As returning to the office ostensibly draws near, agency leaders say they are experiencing little, if any, discord around the vaccinate mandates most of them have in place.

“In our business we have had zero pushback,” said Bully Pulpit Interactive president Andrew Bleeker, who recently added Covid boosters to BPI’s requirements.

“Agency leaders have a responsibility to protect their staff and the best way to protect their staff is really to get them vaccinated,” he said.

Leaders across the industry are having similar experiences. After months of wrangling over how to get people safely and legally back into the office, agency heads report being largely spared from the opposition to vaccinate requirements that has hit institutions from Google to the US government, leading in some cases to firings for lack of compliance.

And with the Omicron variant threatening back-to-work plans, it’s unlikely we’ll see any such rebellion anytime soon.

"A number of our agencies have been targeting January 3 for a mandatory return two to three days a week. I suspect that date will slip, and vaccines will remain a non-issue,” said PR Council president Kim Sample.

Whether that tranquility stems from widespread support of the mandates, or the fact that they have yet to be put to the test, remains to be seen.

Anecdotally, it appears the industry’s vaccination rate is well above the US national average of 60%. Five to eight of Imre’s 240 or so employees, for example, are unvaccinated, said COO Mike O’Mara. And given today’s loose rules about being in the office, agencies have found it easy until now to accommodate employees who have yet to be inoculated against Covid.

In addition, even agency leaders who have unvaccinated employees aren't tremendously worried about an issue they expect to be resolved organically.

While Imre “would never fire someone” over being unvaccinated, O'Mara said, the reality is that at some point, at least for client-facing employees, Covid inoculations will be necessary to comply with company requirements other than vaccines.

The firm, for instance, requires all employees regardless of where or how they work to attend two agency events and four in-office meetings each year, all of which will require attendees to show vaccination cards under the new rules. The same goes for company travel.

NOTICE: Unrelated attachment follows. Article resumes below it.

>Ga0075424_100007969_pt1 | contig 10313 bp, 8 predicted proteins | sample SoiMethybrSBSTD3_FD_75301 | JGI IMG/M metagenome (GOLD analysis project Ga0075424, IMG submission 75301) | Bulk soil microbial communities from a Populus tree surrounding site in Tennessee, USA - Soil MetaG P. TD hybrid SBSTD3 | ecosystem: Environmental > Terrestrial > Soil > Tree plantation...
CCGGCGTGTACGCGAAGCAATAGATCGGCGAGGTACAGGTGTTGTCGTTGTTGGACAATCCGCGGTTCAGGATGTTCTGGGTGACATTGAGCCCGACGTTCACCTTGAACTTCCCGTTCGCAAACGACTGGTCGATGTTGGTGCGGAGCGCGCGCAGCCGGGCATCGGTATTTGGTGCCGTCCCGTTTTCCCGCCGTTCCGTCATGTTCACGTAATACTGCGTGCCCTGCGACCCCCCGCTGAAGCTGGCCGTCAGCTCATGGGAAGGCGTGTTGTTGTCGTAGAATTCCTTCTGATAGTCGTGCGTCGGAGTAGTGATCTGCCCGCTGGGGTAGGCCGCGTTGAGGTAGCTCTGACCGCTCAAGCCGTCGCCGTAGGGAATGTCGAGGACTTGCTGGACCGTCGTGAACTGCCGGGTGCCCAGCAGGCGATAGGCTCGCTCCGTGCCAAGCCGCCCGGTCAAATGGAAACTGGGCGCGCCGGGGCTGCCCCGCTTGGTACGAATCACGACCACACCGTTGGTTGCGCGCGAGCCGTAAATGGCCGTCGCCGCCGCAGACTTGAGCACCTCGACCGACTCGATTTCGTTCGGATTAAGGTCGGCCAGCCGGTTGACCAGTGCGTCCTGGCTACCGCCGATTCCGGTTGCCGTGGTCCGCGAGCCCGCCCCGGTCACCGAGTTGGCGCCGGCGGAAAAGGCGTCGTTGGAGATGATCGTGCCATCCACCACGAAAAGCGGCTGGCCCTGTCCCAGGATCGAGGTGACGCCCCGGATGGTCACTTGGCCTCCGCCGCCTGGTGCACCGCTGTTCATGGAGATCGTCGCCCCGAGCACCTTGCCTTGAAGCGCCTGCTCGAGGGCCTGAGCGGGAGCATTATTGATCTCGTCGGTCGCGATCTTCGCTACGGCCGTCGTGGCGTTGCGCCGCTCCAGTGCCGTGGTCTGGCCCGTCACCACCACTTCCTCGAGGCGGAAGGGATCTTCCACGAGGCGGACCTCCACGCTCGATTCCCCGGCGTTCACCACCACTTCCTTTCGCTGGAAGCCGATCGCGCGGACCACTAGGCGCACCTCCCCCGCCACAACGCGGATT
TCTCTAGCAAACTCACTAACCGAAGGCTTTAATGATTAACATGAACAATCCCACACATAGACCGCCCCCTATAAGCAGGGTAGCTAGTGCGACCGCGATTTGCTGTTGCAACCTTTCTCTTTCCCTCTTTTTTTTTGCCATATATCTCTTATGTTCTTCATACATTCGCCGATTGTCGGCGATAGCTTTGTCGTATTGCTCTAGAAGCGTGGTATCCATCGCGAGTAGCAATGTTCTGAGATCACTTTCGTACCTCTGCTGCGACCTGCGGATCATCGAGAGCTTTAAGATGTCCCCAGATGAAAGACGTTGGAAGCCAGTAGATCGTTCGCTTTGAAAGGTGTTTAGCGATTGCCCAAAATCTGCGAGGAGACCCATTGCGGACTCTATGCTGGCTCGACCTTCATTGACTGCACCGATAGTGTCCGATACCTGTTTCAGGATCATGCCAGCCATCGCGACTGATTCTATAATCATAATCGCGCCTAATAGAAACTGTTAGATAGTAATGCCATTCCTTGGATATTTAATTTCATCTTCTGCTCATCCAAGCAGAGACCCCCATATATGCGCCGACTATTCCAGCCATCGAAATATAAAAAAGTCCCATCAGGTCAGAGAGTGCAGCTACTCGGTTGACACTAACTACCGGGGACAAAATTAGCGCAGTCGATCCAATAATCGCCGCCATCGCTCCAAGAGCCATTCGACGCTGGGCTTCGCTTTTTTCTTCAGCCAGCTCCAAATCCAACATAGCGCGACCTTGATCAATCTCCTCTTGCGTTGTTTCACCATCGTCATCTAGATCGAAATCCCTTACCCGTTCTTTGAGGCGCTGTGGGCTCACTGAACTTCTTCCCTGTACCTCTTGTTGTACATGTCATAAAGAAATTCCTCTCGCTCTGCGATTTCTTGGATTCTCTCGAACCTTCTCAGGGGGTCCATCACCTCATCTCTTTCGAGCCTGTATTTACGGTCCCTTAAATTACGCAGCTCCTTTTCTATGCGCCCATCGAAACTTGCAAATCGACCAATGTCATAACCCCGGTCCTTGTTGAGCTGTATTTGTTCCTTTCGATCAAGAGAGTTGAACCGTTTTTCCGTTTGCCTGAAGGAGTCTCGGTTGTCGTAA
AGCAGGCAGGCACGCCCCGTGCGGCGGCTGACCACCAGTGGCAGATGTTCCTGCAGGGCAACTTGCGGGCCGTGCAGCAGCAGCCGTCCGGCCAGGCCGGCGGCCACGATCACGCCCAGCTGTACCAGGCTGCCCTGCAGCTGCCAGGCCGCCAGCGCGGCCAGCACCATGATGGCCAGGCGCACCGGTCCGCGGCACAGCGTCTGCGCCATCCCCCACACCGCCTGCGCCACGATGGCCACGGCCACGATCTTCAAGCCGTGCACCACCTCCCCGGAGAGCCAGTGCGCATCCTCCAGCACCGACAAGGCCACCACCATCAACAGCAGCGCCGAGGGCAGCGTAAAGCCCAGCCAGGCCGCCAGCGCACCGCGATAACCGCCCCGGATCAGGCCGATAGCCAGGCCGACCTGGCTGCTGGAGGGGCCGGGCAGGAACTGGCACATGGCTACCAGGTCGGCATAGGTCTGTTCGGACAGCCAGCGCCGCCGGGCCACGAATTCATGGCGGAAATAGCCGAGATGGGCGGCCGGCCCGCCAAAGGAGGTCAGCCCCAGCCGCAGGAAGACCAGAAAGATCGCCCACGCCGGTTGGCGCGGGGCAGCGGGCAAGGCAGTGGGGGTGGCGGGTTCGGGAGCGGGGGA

And regardless of what agencies require, it's unrealistic to assume clients will accept agency support from people who aren't vaccinated.

“You’re not going to be able to work,” Bleeker said. “This is going to be a short-term problem.”

Attrition is also expected to be a mitigating factor with vaccination becoming a common condition of employment. As agencies lose their non-inoculated employees to churn, vaccinated individuals will be taking their places.

All of which are conclusions that come on the heels of months-long efforts by agency, legal and HR leaders to get a grasp on what working post-Covid will look like, particularly around reconciling employees' safety and personal preferences.

In that time, Edelman, for instance, has determined that by the end of 2021, Covid vaccinations be a condition of employment for staff, other than those granted accommodations “based on disability, sincerely held religious belief or exemptions required under applicable law,” a spokesperson said.

In the US, only vaccinated employees are allowed in Omnicom offices. The same rules apply for WPP.

Zeno, which is a DJE Holdings company, has the same vaccination rules in place as Edelman. “We have long encouraged our employees to use their sick time or other applicable allotted time off to care for themselves and their loved ones, and that includes taking time to be vaccinated."

Only vaccinated individuals are allowed in Ruder Finn’s office. “We’ve heard from staff that they feel a sense of relief that we’re requiring employees to be vaccinated to enter the office,” CEO Kathy Bloomgarden said.

A mid-December PR Council poll of 27 HR leaders found that 74% (20) of their agencies will require employees to be vaccinated to be in the office. 15% (4) won’t be implementing mandates and 11% (3) are undecided.

48% (13) won’t require employees to wear masks in the office. 26% (7) will require all employees to be masked, whether they’re vaccinated or not; another 26% will require only unvaccinated staff to do so.

41% (11) of PRC poll respondents are not requiring employees to return to the office. 22% (six) plan to bring people back on January 3, while 19% (5) are looking at later January. 15% (4) are undecided.

Respondents included 10 agencies with up to $9m in revenue; 10 with $9.1m-$20m in revenue; three with $20.1m-60m in revenue; and four bringing in $60.1m and above.

Sample said getting to this point was rough going for a number of agencies, which realized that putting vaccine mandates in place could lead to firings — a tough enough situation but even more so during the current talent crunch.

Richard Hatzfeld, a senior partner in Finn Partners' health practice, however, said it is the duty of the PR industry, like others, to implement the public health safeguards needed now and prepare for the future.

"This is a bit of a dress rehearsal for bigger issues. We are always going to have another pandemic threat,” he said. “If we aren’t able to figure out an effective way of communicating and resolving a pandemic right now, how are we going to be able to tackle the next?”

Bleeker agrees. "We ask a lot of people in this business. The very least we can do is (make sure) they are as protected as they can be,” he said.